Trump spoke last week with China’s President Xi Jinping about the “shared national interest” in stopping its close ally, North Korea, from having nuclear capabilities, Spicer said, adding that it would be helpful if China was more outspoken on the matter.

“He would welcome President Xi weighing in on this a little bit more,” Spicer said.

Earlier today, Trump also said that he tried to persuade Xi to put pressure on North Korea in exchange for a good trade deal with the U.S.

“I explained to the President of China that a trade deal with the U.S. will be far better for them if they solve the North Korean problem!” Trump tweeted.

In a second tweet he wrote: “North Korea is looking for trouble. If China decides to help, that would be great. If not, we will solve the problem without them! U.S.A.”

North Korea’s parliament, the Supreme People’s Assembly, nominally the highest organ of government, opened today with the country’s leader, Kim Jong Un, taking the center seat.

Foreign media are not allowed to attend parliamentary sessions. Initial reports from state media said the meeting went through domestic issues, with Premier Pak Pong Ju making a speech about the latest five-year economic plan, which was announced last year. Another closely watched category on the official agenda is organizational issues, which can mean new appointments to senior positions.

Like other attendees, Kim Jong Un was shown on the North Korean news late today holding up his assembly membership card to vote on state business.

This year’s meeting kicks off what are expected to be major celebrations, including a large-scale military parade and fireworks, to mark the 105th anniversary of the birth of Kim Il Sung, North Korea’s first leader and “eternal president,” and Kim Jong Un’s late grandfather.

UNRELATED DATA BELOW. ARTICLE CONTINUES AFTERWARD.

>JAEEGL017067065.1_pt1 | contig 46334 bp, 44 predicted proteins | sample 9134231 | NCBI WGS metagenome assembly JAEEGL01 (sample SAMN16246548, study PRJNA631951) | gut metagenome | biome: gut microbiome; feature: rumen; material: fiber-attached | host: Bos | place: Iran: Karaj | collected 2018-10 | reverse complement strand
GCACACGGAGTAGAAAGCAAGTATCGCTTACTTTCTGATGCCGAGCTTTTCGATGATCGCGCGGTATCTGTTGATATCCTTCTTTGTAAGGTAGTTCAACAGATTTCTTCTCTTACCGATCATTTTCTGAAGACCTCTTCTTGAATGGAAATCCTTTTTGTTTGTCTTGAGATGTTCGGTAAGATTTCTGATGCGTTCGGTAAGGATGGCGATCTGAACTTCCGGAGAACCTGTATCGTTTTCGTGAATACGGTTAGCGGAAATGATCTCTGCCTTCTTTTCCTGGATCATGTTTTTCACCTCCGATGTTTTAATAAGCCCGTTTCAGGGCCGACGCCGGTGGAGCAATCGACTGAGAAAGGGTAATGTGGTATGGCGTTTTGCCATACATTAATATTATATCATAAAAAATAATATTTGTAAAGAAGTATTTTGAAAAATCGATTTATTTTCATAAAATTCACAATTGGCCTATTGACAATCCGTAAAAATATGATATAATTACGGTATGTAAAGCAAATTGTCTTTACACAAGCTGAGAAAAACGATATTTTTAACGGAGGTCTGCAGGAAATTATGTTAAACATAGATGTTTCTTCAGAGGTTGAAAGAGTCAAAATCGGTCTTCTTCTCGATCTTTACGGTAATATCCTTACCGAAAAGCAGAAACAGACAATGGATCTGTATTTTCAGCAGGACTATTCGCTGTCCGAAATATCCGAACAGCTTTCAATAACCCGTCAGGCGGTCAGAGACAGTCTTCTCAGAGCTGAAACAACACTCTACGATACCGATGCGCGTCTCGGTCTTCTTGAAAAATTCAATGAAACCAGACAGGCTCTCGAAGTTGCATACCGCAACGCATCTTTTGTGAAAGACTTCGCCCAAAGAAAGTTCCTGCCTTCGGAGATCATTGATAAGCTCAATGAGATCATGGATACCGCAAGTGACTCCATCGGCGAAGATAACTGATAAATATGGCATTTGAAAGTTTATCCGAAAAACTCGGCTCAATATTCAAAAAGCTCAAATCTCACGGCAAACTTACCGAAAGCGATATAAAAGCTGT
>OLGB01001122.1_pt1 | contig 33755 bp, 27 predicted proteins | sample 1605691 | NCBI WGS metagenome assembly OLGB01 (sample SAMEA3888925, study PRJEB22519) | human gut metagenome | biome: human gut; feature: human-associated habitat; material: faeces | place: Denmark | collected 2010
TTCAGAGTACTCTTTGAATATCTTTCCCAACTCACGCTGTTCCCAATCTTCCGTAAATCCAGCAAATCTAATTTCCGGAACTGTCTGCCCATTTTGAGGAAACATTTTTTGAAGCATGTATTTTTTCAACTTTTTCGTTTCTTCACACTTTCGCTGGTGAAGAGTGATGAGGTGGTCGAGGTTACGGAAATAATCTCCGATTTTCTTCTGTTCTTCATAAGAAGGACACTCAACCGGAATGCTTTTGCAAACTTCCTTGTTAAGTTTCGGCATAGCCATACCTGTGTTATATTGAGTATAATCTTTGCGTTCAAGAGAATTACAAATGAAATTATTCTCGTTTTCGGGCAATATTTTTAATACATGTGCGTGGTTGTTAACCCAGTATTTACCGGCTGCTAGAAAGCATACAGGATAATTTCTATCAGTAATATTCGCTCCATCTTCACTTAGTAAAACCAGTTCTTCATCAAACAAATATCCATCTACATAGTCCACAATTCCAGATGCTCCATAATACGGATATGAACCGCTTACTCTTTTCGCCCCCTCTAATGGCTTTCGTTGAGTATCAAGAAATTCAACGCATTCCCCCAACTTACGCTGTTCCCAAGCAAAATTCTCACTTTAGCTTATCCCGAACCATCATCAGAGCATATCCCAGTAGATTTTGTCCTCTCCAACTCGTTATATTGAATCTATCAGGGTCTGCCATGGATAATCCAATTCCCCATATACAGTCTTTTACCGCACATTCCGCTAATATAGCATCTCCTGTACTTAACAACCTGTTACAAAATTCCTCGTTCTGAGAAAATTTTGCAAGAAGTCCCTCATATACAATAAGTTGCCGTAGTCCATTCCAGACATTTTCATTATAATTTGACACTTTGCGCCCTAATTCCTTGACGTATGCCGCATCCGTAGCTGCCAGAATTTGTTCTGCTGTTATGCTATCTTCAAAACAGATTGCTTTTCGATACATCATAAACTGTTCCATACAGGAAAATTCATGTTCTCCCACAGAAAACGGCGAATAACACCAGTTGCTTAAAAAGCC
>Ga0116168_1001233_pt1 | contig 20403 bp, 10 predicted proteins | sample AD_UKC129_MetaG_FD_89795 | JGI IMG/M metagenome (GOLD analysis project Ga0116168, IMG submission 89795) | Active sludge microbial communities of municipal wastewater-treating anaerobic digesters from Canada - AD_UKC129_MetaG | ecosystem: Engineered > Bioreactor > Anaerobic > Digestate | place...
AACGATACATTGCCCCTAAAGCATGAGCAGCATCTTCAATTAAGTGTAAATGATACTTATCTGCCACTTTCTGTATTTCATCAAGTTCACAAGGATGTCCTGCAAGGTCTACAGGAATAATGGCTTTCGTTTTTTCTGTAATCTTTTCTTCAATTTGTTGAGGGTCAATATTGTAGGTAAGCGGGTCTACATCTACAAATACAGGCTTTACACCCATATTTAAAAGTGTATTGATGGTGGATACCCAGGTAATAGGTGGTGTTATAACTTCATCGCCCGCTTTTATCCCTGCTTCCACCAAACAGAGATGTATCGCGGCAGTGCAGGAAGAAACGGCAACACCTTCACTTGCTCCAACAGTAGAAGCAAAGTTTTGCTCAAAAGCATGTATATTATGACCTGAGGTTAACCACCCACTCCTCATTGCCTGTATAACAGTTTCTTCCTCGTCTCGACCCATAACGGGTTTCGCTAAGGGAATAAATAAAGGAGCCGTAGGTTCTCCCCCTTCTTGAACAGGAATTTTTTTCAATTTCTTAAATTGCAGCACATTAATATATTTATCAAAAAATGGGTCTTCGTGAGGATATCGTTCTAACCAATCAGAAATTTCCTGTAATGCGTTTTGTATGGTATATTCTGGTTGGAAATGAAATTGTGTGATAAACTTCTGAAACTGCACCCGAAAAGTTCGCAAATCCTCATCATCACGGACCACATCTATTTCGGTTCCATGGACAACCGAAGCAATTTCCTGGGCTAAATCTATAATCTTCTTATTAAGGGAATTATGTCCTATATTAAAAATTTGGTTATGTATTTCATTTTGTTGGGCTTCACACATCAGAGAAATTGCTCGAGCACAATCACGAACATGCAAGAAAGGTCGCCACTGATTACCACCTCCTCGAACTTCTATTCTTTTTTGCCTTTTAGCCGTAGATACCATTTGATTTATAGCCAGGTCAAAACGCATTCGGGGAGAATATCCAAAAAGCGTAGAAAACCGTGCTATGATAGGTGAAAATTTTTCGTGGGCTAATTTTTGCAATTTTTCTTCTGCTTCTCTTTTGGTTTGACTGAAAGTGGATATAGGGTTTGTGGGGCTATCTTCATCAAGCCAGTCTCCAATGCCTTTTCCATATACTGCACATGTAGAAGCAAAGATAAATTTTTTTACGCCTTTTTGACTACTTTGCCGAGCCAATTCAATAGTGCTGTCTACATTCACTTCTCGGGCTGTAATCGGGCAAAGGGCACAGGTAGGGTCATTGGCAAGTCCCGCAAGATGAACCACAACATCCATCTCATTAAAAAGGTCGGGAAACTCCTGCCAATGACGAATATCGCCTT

Though the details of the April 15 anniversary — known as the “Day of the Sun” — have not been officially confirmed, Pyongyang residents have been out every day diligently practicing in the city’s squares and parks for the mass event.

The North Korean parliament is often dismissed as rubberstamp because it tends to approve, rather than formulate, policies and laws, but its role is a bit more complex than the facade and spectacle presented to the nation by state-run media.

For one thing, the regularity of its meetings — it usually meets once or twice a year — is, in itself, a sign of stability.

“The SPA gatherings completely undercut any analysis or prognostications that the country is going to collapse. If they failed to convene an SPA session, that would be an indication that there is a fundamental problem among DPRK elites,” said Michael Madden, editor of the North Korea Leadership Watch website.

“If there was an existential problem with the (ruling) Workers’ Party of Korea and the political culture, then they wouldn’t be convening so many people at one time in Pyongyang,” Madden said.

Associated Press writer Joshua Boak in Washington contributed to this report.